Thursday, October 28, 2010

Eric Choi's story "Dedication" translated and published in Japanese by Hayakawa SF

Congratulations to my Dragon and the Stars co-editor Eric Choi. His story "Dedication" has been translated and published in Japanese in the anthology The Astronaut From Wyoming and Other Stories edited by Toru Nakamaru, from Hayakawa Publishing, Japan's largest publisher of science fiction.

"Dedication" is the story that won the first Isaac Asimov Award for Excellence in Undergraduate Science Fiction, awarded by Asimov's Science Fiction Magazine and Dell Magazines, in 1994. It's about a team of astronauts who struggle to survive on Mars after their rover is damaged by a meteorite shower.

To my Japanese friends: "Dedication" is eligible to be nominated for a Seiun Award in the Best Foreign Language Short Story category.

International Symposium on Chinese Canadian and Chinese American Literature in English, Waterloo, Ontario, Oct. 15-17, 2010

Getting ready to talk about fox demons, Anglotown, and spaceship engineers (photo by Donna Mak).

The editors of The Dragon and the Stars (photo by Donna Mak)

Eric Choi and I attended "Homeland, History, and Representation," an International Symposium on Chinese Canadian and Chinese American Literature in English, held by Renison University College at the University of Waterloo and sponsored by the Confucius Institute.

Professors, scholars, and authors from across North America and China attended this conference, where they presented papers on the literature of Chinese North American authors such as Judy Fong Bates, Amy Tan, Wayson Choy, Yan Li, and Fred Wah.

Imagine our surprise when a professor told us that a colleague of hers has been researching and cataloging stories by Chinese Canadians, including Eric's and my stories. She phoned her colleague, and he came running from across the university to see us.

We gave a presentation about The Dragon and the Stars and its authors, describing the stories they had written for our anthology as well as other stories they have written. The audience received our presentation very well, and professors from places as diverse as New Hampshire, Washington, D.C., and Inner Mongolia asked questions about our stories and Chinese Canadian and American science fiction and fantasy writers.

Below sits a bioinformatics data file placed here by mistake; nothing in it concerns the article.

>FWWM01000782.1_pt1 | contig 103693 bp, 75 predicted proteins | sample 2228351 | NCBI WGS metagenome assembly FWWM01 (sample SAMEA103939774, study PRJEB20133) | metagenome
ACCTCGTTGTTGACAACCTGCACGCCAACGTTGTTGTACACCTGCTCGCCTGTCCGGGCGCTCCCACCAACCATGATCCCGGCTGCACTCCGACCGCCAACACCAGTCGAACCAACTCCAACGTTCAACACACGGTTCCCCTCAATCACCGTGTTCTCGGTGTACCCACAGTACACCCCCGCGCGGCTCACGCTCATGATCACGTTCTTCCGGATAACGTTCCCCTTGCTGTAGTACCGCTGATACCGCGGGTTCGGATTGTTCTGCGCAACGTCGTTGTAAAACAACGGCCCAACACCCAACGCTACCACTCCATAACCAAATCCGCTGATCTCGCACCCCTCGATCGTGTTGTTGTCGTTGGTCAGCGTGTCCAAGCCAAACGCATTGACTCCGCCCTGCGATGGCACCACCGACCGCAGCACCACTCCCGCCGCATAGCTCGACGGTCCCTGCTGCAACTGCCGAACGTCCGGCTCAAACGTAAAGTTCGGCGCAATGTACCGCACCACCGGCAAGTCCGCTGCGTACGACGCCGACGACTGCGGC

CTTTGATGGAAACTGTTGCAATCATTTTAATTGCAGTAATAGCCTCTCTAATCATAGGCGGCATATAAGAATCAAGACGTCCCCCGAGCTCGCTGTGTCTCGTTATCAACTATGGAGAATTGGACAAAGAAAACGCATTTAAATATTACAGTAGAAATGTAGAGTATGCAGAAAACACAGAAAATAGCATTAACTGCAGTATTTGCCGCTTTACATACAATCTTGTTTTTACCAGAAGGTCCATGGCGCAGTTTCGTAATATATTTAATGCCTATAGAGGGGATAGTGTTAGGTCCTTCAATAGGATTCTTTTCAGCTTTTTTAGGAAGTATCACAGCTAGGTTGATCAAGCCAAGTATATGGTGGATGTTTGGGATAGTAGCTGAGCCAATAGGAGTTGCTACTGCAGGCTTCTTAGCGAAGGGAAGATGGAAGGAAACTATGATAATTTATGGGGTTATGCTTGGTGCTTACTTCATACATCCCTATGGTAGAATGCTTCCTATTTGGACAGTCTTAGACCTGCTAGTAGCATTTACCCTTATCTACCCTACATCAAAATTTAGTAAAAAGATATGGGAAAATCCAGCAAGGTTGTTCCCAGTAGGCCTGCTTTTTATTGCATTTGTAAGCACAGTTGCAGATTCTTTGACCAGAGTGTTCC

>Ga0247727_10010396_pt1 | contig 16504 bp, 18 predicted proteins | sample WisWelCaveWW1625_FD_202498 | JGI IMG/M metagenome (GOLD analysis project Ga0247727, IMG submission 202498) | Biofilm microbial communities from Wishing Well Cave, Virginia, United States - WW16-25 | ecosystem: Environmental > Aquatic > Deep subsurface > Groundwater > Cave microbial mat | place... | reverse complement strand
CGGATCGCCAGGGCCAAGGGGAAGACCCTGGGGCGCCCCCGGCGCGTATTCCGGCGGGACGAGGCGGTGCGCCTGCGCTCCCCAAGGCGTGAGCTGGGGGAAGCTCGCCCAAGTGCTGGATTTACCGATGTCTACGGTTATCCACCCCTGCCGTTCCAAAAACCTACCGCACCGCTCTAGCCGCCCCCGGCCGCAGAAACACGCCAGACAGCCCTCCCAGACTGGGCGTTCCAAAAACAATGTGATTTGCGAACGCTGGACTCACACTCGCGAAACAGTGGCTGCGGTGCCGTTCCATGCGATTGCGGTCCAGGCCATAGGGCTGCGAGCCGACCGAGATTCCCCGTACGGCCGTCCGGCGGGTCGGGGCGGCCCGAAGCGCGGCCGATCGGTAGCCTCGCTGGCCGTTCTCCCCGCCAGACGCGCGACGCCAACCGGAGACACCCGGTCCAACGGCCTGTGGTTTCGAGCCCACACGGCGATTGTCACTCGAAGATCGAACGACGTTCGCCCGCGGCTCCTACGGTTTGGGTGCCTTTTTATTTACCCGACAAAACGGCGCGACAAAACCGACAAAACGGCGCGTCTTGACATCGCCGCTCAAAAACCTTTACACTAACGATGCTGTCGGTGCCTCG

Ka Nin Chan, the composer of the opera Iron Road, asked me about the Chinese characters in Star Trek. My reply: "What Chinese characters?" Eric added that there has never been a Chinese character in Star Trek, but there was a Chinese actor (Garrett Wang) who played a Korean character who was the only officer never promoted throughout all the seasons of Star Trek Voyager.

On Saturday evening, we had dinner at Lucinda House, a 150-year-old house owned and restored by Wilfred Laurier University. After dinner, arts reporters from the Chinese newspaper Guong Ming interviewed me about Chinese Canadian and Chinese American science fiction writers and genre fiction in North America.

Jim Wong-Chu, poet (Ghosts of Chinatown), past editor of Ricepaper magazine, and founder of the Asian Canadian Writers Workshop, made my day when he said that Eric and I were "pioneers" and that we had to continue encouraging Chinese Canadians to write science fiction and fantasy.

We met some interesting people at this conference. Petra Fachinger, a German languages professor researching Chinese literature at Queen's University, told us that some Germans have recently developed a fascination with Chinese culture. Farah Moosa, a Ph.D. student studying Chinese Canadian literature at McMaster University, knew what Wiscon is (It's a feminist-oriented science fiction convention in Madison, Wisconsin.). And Professor Patricia Chu from George Washington University told us about her daughters' love of fantasy stories such as Harry Potter.

Many thanks to Professors Yan Li (University of Waterloo) and Eleanor Ty (Wilfred Laurier University) and Jun Liu (University of Waterloo) for organizing and inviting us to this conference. Thanks to Sue Anne Tu for interpreting between English and Mandarin for my interview with the Guong Ming reporters.

The Dragon and the Stars presentation (photo by Donna Mak)

Professor Zhongming Chen, from the Foreign Languages College, Inner Mongolia University, speaks on the writings of Larissa Lai, Sky Lee, and Yan Li. Interestingly, there is a Canadian Studies Centre at Inner Mongolia University.

Jim Wong-Chu, poet (Ghosts of Chinatown), past editor of Ricepaper magazine, and founder of the Asian Canadian Writers Workshop, reads some of his poems.

Professor Eleanor Ty (Wilfred Laurier University) speaks on old and new diaspora subjectivities in Judy Fong Bates' Midnight at the Dragon Cafe.

Professor Yan Li (University of Waterloo), novelist (Lily in the Snow), and organizer of this conference.

In the centre: Romulan Ale at the Renison University College cafeteria?

Lunch on Saturday. Eric is drinking the Romulan Ale.

Eric gets an autograph from Denise Chong, author of The Concubine's Children, The Girl in the Picture: The Kim Phuc Story, and Egg on Mao.